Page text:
Saturday, September 12, 2009

"No Change, Boss"

Frustration is a common emotion in metropolises. You know, the frustration one feels while stuck in a traffic jam, or while waiting in a long line for a ticket, or while waiting for your order at McDonalds, or when the lecture just doesn't seem to end. Those, and a thousand more. If you, the reader, can think of more tickets to frustration, then please do, and let me know. For it is always a pleasure to see other sources of frustration. I always enjoy misery more than happiness. Others misery, that is. A good example of this is Simon Cowell (the British judge from 'American Idol'). People keep questioning his cynicism (which, coincidentally is why he's there as a judge in the first place), and he keeps trying to tell people: If he sees someone doing well for themselves or being a success, he doesn't 'feel happy for the person'. He hates it, and you can choose to live in denial, but you can't deny you feel the same as well. Unless it's your own achievements we're talking about, obviously (but you know that).

Anyway, my primary source of frustration is the blank look that cabbies, ticket counter waalas and sellers give you when you hand them a big note (say Rs. 100 and higher). "No change, boss" is the general refrain, and this is painful; because then the hunt for change begins. The moment one sees the face, one realizes that one has lost 5 minutes at the very least.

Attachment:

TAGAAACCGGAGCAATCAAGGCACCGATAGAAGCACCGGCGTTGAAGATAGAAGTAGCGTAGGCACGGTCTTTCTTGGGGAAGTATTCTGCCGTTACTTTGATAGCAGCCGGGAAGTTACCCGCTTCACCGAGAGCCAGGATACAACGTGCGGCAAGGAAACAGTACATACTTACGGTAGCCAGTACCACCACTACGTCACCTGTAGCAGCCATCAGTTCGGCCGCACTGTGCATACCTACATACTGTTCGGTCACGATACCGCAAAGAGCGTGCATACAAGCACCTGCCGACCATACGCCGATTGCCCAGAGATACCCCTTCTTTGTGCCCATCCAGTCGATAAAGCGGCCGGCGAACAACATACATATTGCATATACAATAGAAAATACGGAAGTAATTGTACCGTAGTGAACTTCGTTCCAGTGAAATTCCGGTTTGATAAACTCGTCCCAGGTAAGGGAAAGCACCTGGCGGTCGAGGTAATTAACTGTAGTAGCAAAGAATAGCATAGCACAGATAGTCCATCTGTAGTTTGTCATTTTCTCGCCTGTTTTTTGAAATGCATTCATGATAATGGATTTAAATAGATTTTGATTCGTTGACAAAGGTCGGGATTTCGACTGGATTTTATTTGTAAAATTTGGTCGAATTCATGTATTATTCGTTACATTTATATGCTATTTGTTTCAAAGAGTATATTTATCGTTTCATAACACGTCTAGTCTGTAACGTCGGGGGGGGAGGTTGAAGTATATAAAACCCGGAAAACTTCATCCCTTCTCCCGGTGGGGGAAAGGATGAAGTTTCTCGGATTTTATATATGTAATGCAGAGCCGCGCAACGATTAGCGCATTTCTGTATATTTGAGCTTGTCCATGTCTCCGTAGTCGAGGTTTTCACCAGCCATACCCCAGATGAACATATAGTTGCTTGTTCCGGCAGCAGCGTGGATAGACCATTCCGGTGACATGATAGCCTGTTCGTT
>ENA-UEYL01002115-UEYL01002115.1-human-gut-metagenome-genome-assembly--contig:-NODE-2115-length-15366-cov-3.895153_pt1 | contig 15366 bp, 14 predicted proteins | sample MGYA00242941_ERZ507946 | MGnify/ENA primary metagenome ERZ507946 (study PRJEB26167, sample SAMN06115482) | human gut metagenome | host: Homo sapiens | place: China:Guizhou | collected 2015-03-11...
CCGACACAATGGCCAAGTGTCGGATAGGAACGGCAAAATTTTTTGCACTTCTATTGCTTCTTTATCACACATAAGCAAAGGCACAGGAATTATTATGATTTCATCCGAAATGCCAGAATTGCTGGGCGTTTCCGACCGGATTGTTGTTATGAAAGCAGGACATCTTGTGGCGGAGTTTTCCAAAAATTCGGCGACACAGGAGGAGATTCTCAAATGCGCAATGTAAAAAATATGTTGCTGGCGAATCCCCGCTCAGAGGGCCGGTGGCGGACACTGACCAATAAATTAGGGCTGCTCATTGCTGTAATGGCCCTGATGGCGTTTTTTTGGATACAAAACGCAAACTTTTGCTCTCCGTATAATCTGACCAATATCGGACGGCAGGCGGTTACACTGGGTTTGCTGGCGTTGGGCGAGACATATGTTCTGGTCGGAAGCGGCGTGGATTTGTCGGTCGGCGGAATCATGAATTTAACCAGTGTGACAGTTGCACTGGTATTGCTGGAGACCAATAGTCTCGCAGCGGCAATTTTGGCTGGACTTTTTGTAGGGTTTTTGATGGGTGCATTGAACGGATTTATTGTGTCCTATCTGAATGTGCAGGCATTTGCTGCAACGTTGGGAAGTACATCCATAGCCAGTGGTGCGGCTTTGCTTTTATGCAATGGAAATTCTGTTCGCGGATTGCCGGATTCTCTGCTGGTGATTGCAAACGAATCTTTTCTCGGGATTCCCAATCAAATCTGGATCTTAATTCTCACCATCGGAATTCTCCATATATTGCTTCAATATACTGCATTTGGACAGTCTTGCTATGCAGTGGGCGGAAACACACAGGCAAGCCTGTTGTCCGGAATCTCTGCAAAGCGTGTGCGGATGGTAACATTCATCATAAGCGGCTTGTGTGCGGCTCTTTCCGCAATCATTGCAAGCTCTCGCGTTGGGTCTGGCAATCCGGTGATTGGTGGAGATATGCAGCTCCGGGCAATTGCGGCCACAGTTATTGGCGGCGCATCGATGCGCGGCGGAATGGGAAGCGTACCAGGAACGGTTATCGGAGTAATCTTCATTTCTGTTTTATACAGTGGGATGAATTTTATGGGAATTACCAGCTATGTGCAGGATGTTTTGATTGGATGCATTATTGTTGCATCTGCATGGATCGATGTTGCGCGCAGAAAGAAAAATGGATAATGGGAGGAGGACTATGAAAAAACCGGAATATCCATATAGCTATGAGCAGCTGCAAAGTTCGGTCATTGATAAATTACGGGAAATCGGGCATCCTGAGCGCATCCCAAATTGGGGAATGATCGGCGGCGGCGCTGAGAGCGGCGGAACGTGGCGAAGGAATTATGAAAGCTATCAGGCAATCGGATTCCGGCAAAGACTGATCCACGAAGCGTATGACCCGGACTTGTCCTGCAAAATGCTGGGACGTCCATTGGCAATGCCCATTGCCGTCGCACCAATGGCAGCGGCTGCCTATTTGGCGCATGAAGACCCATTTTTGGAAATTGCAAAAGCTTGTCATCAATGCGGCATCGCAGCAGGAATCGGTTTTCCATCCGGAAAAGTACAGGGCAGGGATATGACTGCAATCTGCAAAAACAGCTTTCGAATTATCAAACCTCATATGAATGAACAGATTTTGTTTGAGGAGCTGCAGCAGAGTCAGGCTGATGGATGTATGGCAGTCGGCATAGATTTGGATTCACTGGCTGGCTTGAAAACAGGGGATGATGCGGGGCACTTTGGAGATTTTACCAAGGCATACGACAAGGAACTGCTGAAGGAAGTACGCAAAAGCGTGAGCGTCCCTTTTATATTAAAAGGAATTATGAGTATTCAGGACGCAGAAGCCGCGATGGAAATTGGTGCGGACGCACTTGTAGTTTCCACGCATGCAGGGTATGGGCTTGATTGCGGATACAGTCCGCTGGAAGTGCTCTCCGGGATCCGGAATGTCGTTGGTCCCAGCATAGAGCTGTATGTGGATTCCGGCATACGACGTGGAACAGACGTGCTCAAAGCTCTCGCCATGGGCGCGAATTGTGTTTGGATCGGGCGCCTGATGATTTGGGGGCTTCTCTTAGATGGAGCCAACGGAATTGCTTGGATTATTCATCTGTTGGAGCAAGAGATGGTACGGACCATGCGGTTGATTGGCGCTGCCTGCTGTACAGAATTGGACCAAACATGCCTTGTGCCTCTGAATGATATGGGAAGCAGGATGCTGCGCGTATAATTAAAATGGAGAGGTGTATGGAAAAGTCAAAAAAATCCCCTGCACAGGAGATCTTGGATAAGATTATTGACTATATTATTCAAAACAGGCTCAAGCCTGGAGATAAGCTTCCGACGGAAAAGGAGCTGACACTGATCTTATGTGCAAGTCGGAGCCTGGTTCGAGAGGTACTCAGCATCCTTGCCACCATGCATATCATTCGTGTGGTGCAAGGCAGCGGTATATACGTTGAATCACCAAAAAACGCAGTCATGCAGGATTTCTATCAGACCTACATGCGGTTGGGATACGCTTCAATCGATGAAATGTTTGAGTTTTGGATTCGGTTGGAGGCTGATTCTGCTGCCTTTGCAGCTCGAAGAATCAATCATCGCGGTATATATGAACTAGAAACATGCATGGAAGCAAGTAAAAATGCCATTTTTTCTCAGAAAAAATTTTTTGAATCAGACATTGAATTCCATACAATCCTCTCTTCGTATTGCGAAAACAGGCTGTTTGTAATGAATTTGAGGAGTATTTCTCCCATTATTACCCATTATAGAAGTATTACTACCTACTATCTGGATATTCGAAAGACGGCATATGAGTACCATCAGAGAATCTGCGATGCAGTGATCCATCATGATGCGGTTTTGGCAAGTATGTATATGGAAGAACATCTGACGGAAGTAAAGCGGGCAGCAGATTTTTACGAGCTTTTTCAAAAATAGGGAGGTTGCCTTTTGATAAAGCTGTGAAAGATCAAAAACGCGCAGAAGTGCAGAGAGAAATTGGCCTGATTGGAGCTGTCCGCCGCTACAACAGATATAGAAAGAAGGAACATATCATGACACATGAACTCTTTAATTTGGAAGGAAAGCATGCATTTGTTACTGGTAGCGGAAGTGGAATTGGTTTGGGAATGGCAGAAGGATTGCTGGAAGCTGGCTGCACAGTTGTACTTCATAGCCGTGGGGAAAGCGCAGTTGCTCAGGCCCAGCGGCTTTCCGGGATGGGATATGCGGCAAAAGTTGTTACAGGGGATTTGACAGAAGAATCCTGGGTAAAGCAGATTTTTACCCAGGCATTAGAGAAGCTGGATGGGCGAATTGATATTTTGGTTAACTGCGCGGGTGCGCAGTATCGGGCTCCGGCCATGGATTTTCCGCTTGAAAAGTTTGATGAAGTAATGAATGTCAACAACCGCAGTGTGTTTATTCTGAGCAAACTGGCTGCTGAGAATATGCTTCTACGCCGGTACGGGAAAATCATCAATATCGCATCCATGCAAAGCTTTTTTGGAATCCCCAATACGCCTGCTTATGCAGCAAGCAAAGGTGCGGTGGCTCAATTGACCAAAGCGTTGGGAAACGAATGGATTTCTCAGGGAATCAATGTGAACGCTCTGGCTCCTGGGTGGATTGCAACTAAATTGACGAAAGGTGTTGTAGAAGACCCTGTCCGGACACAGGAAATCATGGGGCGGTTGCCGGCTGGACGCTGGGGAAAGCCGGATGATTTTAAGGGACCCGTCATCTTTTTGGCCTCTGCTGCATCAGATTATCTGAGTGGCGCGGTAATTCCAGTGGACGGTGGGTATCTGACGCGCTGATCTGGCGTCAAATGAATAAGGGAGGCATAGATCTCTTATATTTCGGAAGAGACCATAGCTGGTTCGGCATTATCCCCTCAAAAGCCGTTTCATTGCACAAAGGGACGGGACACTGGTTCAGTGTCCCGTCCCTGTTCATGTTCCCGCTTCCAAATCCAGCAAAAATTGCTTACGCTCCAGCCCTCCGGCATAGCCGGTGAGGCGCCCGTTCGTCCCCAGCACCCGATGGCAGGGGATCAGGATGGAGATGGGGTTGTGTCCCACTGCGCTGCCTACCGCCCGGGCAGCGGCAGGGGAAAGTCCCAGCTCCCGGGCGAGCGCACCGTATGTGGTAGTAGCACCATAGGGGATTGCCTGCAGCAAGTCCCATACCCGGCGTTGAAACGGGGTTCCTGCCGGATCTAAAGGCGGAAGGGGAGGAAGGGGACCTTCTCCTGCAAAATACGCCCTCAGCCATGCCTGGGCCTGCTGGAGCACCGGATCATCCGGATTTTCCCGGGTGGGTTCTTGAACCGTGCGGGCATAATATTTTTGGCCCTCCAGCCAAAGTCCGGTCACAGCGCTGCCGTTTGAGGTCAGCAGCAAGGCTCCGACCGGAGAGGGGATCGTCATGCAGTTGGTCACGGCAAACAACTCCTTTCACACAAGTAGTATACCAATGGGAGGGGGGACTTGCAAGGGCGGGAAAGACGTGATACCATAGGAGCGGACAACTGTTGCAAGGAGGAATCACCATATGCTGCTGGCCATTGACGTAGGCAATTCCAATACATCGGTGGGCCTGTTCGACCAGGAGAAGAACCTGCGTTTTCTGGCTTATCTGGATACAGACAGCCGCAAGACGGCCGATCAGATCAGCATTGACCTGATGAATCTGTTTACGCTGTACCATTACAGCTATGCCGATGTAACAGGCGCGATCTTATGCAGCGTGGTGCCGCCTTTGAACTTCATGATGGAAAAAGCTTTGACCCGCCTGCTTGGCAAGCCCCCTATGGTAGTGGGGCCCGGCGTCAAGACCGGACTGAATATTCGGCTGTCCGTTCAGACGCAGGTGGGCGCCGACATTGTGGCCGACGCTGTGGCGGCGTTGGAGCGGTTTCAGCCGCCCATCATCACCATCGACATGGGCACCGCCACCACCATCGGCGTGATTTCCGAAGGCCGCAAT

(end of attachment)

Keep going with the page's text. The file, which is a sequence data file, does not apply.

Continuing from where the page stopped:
However, let's delve into this a bit further. Who is at fault here? Is it the cabbie, who always gives the dirty look that says: "How is it my fault if you don't have change?"; or is it the consumer, who's logic is: "I have money to pay him, it's only fair that he should have change for me." The cabbies invariably argue for ages with you once you tell them you don't have change. It is apparently your own fault if you enter a cab and don't have fucking change. You have enough money to pay me, but i don't have enough to ensure you pay me what i deserve and not more.

My solution: Before i enter cabs, i ask them: "D'you have change for a hundred bucks?". It's worked so far.

A friend of mine told me a story that made my blood boil. He was sitting in the back of a cab when the cabbie broke a signal and got caught. The moment he saw the police guy coming for him, he reached into about 5 different pockets all over his body, took out about 2000 rupees and handed it to my friend for safekeeping. When the 'hawaldar' finally came, he handed him 200 bucks saying: "This is all i have". Anyway, the point of this story is: Don't let them cab fuckers fool you into believing they don't have change. They have so much change that their fucking hands gleam of silver everytime a rainbow comes up in the sky. Cabbies are evil, man. EEEVAAELLLL.

PS: I'm listening to Surrender by Billy Talent, and it is indeed awesome.

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